Oral history refers to the recording of information through interviews with people having firsthand knowledge of past events.
It might be said that we have an almost instinctive desire to pass on our knowledge to future generations and to receive the acquired wisdom of our elders. We have all had the experience of listening to someone tell an interesting story and thought, “Someone really should record this.”
Today, thanks to modern technology, recording oral history has never been easier. There are, however, still decisions to make, standard practices to follow, and good interviewing techniques to be learned.
The following guide is designed to lead you through this process in a simple, informative way.
You can download a PDF version of this guide from the link below:
NB: This guide belongs to The Quebec Anglophone Heritage Network. It is free to use for reference but must not be changed or reappropriated in any way by third parties.
BEGINNING WITH THE END IN MIND
There are two main types of oral histories: the personal memoir and the structured oral history interview. Personal memoirs usually focus on an individual that one knows or that is one’s relation. The goal of this type of history is to record the events of the individual’s life as a kind of family record. The structured oral history interview, on the other hand, is designed to create a public record of historically relevant stories from an individual with the intention of archiving the interview or using it for research. Both types of oral history are valid, but each requires a somewhat different approach. Before beginning, therefore, decide what your goal is and who will eventually make use of the interview. The following questions may be of help.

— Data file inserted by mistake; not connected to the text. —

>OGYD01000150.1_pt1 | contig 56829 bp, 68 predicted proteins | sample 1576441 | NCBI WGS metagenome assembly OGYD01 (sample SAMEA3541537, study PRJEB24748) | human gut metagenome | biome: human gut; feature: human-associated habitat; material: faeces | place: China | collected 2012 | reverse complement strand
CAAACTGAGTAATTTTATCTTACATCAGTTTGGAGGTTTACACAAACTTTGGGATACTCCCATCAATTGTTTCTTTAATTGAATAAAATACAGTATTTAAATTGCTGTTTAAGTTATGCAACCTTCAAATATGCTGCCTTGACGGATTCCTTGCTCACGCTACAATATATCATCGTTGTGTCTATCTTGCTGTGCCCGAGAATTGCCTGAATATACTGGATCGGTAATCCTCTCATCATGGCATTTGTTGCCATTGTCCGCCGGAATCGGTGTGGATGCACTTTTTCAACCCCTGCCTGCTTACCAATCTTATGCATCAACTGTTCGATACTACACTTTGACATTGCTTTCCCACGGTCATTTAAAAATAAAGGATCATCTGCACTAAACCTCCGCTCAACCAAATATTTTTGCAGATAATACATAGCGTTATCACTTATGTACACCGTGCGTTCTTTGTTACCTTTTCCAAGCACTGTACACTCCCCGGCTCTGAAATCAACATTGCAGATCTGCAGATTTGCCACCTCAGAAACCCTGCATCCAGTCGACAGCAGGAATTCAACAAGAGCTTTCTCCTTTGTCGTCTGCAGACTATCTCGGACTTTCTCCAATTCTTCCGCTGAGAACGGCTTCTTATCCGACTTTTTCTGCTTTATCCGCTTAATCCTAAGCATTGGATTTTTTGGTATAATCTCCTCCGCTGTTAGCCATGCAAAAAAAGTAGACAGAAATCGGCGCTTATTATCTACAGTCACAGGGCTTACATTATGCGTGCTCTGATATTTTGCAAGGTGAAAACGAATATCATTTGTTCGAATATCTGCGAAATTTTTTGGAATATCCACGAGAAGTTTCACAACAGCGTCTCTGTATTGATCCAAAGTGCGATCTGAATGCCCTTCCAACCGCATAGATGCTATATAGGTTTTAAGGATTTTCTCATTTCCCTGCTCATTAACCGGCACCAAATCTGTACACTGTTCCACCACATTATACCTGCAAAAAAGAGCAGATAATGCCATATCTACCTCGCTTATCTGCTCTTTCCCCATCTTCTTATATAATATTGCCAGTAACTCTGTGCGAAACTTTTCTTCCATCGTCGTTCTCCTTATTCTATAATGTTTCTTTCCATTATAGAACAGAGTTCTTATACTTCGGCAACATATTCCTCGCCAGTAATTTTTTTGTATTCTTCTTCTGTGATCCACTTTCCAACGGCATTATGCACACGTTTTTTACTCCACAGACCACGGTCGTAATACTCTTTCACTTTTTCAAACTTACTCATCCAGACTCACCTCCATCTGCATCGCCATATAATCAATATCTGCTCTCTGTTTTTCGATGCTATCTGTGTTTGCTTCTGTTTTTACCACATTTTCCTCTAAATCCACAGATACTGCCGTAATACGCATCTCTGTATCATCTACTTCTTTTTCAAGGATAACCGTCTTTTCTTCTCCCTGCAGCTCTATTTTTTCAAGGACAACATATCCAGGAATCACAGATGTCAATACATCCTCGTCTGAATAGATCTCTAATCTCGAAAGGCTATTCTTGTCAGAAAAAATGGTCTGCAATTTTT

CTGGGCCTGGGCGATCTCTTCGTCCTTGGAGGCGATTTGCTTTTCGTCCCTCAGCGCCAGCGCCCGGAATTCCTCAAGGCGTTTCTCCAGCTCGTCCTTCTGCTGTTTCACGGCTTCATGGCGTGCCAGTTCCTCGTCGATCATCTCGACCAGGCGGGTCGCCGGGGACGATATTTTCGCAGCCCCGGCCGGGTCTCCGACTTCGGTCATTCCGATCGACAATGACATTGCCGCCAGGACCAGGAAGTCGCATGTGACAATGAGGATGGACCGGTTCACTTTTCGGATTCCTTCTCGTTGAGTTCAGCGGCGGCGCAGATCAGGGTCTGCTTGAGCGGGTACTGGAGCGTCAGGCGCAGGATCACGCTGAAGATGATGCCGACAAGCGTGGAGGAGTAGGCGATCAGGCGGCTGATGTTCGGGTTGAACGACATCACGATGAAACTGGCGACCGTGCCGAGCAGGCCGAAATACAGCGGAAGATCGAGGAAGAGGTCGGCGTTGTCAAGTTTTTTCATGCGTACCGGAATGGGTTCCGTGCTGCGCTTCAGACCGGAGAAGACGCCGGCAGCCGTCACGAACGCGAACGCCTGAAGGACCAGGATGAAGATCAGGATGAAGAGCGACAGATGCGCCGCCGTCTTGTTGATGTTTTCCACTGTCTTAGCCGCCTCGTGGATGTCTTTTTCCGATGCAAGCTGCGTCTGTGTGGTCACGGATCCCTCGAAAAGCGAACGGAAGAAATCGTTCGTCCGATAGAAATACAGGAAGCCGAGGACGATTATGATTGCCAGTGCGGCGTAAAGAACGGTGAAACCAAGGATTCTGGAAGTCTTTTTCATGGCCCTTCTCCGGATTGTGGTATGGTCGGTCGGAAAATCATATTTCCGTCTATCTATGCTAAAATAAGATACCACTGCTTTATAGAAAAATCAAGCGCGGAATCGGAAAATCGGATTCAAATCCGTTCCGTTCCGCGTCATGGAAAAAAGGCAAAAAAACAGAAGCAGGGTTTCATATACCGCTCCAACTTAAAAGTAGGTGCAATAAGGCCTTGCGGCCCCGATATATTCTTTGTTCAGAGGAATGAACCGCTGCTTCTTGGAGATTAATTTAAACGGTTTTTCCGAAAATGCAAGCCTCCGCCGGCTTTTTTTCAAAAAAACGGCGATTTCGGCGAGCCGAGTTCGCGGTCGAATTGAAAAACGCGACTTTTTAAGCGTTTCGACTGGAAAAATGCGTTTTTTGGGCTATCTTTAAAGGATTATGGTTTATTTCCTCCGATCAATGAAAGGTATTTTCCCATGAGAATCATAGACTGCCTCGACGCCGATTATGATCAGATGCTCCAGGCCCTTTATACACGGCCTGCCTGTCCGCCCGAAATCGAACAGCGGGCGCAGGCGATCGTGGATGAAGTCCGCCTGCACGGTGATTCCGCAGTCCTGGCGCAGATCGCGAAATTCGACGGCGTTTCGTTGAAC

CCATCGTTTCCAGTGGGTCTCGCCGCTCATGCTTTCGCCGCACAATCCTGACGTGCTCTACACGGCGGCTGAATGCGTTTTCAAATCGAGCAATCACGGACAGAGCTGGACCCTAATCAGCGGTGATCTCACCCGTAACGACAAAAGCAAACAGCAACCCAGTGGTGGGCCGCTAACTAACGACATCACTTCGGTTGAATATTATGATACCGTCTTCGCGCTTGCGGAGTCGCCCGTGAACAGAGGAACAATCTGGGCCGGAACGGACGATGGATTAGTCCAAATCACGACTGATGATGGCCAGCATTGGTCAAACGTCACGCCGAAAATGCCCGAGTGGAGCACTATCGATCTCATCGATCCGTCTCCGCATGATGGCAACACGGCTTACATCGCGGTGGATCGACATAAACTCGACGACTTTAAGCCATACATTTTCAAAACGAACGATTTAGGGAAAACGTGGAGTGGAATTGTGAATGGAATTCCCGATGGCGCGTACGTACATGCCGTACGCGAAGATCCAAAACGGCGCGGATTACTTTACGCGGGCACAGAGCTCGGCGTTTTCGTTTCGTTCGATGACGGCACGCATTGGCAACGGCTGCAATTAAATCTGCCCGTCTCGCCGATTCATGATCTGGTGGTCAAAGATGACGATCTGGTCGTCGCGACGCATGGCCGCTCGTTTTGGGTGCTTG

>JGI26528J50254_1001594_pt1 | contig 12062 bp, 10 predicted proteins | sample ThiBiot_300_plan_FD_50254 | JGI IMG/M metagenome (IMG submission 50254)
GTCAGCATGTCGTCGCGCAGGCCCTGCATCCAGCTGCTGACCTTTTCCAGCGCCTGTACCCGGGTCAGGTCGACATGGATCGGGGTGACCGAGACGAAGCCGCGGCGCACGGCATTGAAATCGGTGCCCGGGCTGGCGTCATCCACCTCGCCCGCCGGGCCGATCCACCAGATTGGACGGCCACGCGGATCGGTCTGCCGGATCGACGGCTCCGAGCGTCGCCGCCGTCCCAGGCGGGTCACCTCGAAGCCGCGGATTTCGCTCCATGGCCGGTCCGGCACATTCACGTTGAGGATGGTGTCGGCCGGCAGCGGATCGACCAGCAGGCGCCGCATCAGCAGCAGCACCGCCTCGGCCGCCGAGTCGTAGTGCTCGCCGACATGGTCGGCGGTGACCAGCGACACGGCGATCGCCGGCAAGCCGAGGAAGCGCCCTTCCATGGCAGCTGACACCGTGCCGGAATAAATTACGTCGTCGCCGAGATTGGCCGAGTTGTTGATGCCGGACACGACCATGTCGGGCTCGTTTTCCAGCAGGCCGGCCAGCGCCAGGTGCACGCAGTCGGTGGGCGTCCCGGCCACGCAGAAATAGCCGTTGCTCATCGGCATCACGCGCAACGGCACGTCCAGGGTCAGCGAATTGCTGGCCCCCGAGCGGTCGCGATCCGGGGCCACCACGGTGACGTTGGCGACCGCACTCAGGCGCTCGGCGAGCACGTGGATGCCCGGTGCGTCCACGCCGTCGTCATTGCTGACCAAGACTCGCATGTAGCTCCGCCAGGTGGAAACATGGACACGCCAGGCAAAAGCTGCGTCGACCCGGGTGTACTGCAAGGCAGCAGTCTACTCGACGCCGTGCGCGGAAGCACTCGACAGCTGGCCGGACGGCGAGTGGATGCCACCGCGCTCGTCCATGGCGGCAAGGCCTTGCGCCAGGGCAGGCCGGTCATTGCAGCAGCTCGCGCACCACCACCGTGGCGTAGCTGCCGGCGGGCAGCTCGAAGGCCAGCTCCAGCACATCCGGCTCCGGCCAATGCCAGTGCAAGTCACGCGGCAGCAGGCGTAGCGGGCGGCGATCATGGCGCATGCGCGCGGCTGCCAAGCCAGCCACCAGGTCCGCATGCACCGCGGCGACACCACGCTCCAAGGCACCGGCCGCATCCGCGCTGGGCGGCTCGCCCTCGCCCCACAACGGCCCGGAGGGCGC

- Do any of the interviewee’s stories have relevance to the community or to a larger audience; or are they something only family and friends would appreciate?
- Who in the future might be interested in these stories?
- Do any events in the interviewee’s life shed light on a historical event?
- Are the interviewee’s experiences more than mere personal anecdotes?
If the interviewee’s stories do not have relevance to the community or to some historical event, and if only family members and friends would likely be interested in the interview 10 or 15 years from now, then you should follow the steps in the guide under the heading Memoirs.
If, however, you feel that at least some aspects of the interviewee’s life are potentially valuable to a larger audience or to future historians, then proceed to the heading Structured Oral History Interview to learn how to collect, record and preserve a structured oral history document.